Usually, in order to optimize the laser pulse length or the APL alignment, a TPS in combination with a microchannel plate and a phosphor screen, or a scintillator at the location of the cell samples, respectively, were employed. This, however, implied significant changes to the cell irradiation setup that were too time-consuming to execute on a daily basis before cell sample irradiations. Instead, the ICT was established as an online TNSA source optimization and APL beamline tuning diagnostic, by correlating the ICT-measured charge to the proton cutoff energy measured with the TPS and the proton signal at the cell sample location measured with the scintillator.
For laser pulse length scans, the proton cutoff energy derived from the analysis of the obtained spectra provides the red trace in Fig. 3(a), showing that the proton cutoff energy is maximized for the optimal compressor setting. A separately performed measurement of the beam charge with the ICT, positioned in “ICT Location 1” [refer to Fig. 1(a)], over a wide range of compressor settings, shows a maximum charge measured around the same grating position [blue trace in Fig. 3(a)]. In this measurement, a 19 μm thick aluminum foil was placed in front of the ICT, which blocked ion species heavier than protons and protons of kinetic energy lower than 1.2 MeV. In order to verify the correlation, a simultaneous measurement of the ICT charge, this time without the aluminum foil, and proton cutoff energies was conducted, as shown in Fig. 3(b). For this, the TPS was mounted in the TPS chamber with a 330 μm diameter pinhole in front. To ensure a sufficient signal detection of the ICT, it was placed in front of the pinhole in the target chamber at ∼30 cm behind the target, indicated by “ICT Location 2” in Fig. 1(a), this time without a dipole magnet for electron filtering and without the APL in front. The same consistency between ICT-measured beam charge and TPS measured proton cutoff energy is observed.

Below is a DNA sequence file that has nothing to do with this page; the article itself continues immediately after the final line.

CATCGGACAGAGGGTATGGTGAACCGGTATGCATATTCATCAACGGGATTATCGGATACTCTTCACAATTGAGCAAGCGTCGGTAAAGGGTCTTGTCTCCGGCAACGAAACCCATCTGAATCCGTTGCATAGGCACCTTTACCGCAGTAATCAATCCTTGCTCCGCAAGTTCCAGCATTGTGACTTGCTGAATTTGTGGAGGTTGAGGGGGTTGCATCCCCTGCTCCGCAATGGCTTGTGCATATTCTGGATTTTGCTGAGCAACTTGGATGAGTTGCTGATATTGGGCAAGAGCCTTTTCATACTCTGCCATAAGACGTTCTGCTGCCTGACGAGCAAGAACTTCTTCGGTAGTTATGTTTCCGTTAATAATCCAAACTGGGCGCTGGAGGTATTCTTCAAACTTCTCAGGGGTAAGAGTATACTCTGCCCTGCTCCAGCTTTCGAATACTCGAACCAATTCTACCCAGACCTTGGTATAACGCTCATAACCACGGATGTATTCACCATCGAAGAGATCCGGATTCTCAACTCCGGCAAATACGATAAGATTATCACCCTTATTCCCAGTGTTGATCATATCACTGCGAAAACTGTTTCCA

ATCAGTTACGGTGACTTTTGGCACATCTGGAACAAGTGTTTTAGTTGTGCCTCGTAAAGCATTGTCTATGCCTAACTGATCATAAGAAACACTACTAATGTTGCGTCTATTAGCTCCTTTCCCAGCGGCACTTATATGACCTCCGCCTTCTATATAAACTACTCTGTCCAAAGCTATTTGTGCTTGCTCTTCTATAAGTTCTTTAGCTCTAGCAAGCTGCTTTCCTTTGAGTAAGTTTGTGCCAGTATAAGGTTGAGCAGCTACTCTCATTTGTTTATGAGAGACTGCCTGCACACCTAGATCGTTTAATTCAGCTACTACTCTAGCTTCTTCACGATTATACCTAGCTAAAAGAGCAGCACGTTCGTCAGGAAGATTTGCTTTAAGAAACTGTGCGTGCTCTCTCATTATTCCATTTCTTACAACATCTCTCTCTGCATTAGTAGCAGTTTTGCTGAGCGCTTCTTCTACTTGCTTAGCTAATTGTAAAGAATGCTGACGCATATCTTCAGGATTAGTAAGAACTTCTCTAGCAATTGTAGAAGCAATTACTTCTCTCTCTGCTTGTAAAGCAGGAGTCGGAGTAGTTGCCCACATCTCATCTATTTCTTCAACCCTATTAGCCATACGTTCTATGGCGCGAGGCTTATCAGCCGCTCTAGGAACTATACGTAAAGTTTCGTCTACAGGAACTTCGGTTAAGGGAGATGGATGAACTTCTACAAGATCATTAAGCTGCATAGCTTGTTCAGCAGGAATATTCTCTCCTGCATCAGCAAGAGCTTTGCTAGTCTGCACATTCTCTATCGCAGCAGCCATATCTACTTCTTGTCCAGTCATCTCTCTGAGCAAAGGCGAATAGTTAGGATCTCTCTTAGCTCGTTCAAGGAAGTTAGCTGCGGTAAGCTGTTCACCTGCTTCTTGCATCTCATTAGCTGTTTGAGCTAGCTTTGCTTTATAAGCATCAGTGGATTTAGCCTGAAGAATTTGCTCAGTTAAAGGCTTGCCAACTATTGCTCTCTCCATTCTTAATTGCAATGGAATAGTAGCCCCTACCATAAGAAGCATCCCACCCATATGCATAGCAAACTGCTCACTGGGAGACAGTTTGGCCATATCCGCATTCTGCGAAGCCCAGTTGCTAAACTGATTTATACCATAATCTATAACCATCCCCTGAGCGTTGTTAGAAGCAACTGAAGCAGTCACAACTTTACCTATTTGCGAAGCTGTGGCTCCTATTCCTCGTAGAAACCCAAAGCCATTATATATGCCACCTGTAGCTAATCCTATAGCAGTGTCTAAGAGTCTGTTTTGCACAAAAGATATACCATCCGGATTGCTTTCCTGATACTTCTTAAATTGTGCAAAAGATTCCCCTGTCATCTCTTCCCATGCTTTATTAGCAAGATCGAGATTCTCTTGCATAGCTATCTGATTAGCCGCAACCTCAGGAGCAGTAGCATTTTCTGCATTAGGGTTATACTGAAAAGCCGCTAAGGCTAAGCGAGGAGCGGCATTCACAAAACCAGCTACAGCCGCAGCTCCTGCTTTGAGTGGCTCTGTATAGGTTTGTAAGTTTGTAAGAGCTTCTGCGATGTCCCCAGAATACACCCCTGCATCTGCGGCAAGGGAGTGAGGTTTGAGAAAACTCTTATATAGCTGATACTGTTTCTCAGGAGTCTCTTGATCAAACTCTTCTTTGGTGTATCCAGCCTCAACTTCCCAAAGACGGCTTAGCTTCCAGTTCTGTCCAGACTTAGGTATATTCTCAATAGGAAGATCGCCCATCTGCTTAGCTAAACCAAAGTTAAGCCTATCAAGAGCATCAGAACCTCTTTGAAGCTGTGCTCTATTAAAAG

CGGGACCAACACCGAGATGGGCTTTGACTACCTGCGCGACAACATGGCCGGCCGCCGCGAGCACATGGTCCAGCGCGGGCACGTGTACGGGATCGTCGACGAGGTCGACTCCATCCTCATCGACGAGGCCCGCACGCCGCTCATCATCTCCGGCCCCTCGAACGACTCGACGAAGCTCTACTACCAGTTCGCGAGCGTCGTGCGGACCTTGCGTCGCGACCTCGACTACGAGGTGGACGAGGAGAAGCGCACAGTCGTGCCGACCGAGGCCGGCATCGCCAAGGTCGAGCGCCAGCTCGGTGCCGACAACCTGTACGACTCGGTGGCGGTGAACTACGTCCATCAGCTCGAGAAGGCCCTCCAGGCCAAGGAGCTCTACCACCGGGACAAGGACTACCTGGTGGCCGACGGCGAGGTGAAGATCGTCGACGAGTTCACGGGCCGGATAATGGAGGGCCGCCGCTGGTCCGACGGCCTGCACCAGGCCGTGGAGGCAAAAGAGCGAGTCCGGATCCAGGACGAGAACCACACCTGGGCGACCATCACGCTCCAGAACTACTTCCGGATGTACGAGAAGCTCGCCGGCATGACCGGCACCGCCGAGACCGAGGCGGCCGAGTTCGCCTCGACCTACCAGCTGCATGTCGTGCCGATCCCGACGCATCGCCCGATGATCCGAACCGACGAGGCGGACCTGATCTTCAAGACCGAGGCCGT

A precise alignment of the 1 mm diameter aperture of the APL at 13 mm behind the target relative to the ion source is crucial to maximize the proton dose on the cell samples. Since the exact position of the laser focus, the tape and, hence, the ion source could shift between experimental days, the alignment was verified every day. For this, the light emitted by a scintillator and intercepting the proton beam at the location of the cell samples was maximized, while scanning the position and angle of the APL located on top of a motorized, remote-controlled hexapod. We found that the optimal position and angle of the APL corresponded to a maximum of signal detected both with the scintillator and the ICT. In Fig. 4(a), we, therefore, first scanned the vertical hexapod axis, after the scan moved back to the best vertical position and repeated this procedure for the angle around the vertical axis, plotted on the upper abscissa, and the transverse hexapod positions with respect to the laser beam axis. Figure 4(b) shows three scintillator images from different transverse APL positions before, at, and after the optimum location.
These measurements show that the ICT is an effective diagnostic for tuning of the beam without reconfiguring the cell irradiation setup. As such, the charge derived from the ICT measurement correlates well with other diagnostics previously used for beam tuning, the use of which, however, requires time-consuming changes to the beamline. Since the ICT does not affect the ion beam quality, it can remain in the experimental setup and be used whenever it is needed.